Referring to FIG. 5, the blade or sickle 82 is shown having a first edge 92 and a second edge 94 for cutting the twine. The two edges 92, 94 are provided so that the twine can be cut while the blade is traveling in either direction along the slide bar 80. The blade 82 is provided with a pair of openings 96 for securement to the slide block 98, described below. It is understood that while the blade 82 shown is a two-edged, V-shaped blade, other blade designs could be utilized which would provide the same benefits. For instance, a blade with a single edge could be used. Additionally, a blade cover can be provided for covering the blade while the blade is not in use. Examples of blade covers are shown in FIGS. 17 and 18, and will be described below.
The motor 84 shown in FIGS. 4 and 6 is preferably a DC motor capable of operating with conventional 12-14 volt DC supply voltage, as provided by the battery on a tractor. As seen in FIGS. 5-6, the motor has a shaft 100 which is mechanically coupled to the blade 82 for moving the blade along the slide bar 80.
Preferably, the motor 84 is rated for low speed, high torque operation in order to generate sufficient force to drive the blade 82 through the bale and cut the twine, as the twine can be under high tension due to the weight of the bale. Further, the motor 84 is preferably reversible in direction. A 12-volt DC motor, winch model 6x190-9, available from Grainger, Inc. of Fargo, N. Dak., has been found to be suitable. A hydraulic motor or “orbit” motor could also be used, where a low speed, high torque motor usable on farm equipment would also be desirable. A hydraulic motor is particularly appropriate where the tractor is provided with hydraulic supply lines for accessories, and being controllable from the driver's compartment of the tractor, such as with modern tractors. Examples of such motors include the Char-Lynn H, S, and 2000 series hydraulic motors available from Bailey Sales Corporation of Knoxville, Tenn. For retrofitting an older tractor, the 12 volt system operates with tractors having electric power available throughout the tractor. Additionally, it is understood that the present invention could operate with tractors having different battery supply voltages.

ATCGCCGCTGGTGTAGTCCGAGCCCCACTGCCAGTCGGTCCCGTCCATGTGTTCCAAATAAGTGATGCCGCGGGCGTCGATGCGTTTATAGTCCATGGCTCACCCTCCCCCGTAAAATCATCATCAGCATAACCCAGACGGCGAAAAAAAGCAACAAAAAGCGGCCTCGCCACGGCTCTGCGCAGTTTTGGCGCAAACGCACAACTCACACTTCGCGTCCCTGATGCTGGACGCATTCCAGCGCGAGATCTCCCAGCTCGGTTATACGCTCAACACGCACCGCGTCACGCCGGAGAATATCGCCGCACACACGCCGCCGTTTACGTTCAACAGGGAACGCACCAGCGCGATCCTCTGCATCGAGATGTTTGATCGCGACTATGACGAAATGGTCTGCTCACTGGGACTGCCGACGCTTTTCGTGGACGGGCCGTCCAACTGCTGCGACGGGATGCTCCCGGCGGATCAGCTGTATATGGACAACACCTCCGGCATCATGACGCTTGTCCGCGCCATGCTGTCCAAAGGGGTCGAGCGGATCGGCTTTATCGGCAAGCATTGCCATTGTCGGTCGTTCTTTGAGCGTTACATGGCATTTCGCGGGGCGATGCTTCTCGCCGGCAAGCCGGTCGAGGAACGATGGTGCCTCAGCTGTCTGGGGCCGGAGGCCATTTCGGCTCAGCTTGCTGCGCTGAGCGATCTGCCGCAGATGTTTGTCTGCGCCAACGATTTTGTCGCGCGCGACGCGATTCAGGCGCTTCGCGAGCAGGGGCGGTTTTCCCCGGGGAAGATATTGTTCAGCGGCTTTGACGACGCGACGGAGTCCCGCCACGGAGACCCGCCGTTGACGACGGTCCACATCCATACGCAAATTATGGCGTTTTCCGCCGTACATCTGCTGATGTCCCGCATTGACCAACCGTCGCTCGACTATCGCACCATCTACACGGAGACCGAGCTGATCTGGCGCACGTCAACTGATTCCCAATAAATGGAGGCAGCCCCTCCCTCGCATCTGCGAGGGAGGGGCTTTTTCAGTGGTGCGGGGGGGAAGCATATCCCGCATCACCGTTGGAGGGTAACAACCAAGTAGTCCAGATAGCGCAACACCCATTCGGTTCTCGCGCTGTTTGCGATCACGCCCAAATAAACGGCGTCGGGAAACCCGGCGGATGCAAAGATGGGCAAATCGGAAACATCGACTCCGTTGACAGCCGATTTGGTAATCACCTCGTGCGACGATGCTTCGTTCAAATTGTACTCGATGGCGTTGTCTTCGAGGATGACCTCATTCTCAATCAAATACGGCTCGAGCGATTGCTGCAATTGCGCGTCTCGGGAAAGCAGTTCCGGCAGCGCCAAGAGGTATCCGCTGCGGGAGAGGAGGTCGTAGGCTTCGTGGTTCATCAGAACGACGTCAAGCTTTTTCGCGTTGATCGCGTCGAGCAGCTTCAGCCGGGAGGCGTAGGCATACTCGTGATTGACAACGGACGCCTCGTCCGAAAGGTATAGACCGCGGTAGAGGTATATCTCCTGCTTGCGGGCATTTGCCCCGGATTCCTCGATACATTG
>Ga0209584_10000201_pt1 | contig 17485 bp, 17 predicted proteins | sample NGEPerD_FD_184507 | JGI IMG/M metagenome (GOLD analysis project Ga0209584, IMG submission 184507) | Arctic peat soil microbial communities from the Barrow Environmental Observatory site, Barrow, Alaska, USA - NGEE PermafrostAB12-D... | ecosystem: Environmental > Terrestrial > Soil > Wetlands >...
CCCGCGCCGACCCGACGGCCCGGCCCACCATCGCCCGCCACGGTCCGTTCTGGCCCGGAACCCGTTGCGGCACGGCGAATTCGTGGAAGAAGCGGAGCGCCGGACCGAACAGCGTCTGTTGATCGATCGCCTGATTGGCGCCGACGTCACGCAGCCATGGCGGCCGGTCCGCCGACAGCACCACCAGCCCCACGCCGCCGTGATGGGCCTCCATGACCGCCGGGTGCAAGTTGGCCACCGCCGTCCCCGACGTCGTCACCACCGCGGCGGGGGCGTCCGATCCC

Preferably, the blade 82 moves at a rate of approximately six (6) inches per second across the slide bar 80. In this manner, the blade is not moving at an excessively fast rate which may be more dangerous. However, it is understood that the rate at which the blade travels is a matter of choice dependant on the particular implementation.
As seen in FIGS. 6 and 5, the slide block 98 is adapted to slide or move within the channel 90 along the slide bar 80, where the slide block 98 is coupled to the blade 82 through the pair of openings 96. The slide block 98 maintains the blade 82 within the channel 90 of the slide bar, which reduces the chance that the blade will dislodge from the twine cutting assembly if the motor 84 becomes disconnected from the blade. The slide block has a mounting plate 99 for attachment of the slide block to a chain or cable, described below. A flexible flag or other visual indicator 101 can be coupled to the blade or the slide block 98 as shown in FIG. 6 through an aperture 102 (FIG. 5) so to assist the farmer or user to visually determine the position of the blade along the slide bar.
The blade 82 can be coupled to the drive device or motor 84 in a number of ways, so that the motor controllably moves the blade 82 along the slide bar 80. In one example, referring to FIG. 5, a pair of sprockets 110, 112 are rotatably mounted about each end of the slide bar, and a chain or belt 114 is positioned about the sprockets 110, 112 and coupled to the slide block 98 using mountain plate 99. The chain 114 is preferably a 14-foot chain of number 40 type. One sprocket 110 is coupled to the shaft 100 of the motor 84 which controllably rotates the sprocket 110 about its mounting. The opposing sprocket 112 is mounted within the slide bar 80 through a sprocket support bolt 116 being movable within a slot 118 so as to permit tensioning of the chain through the position of the bolt 116 and the sprocket 112.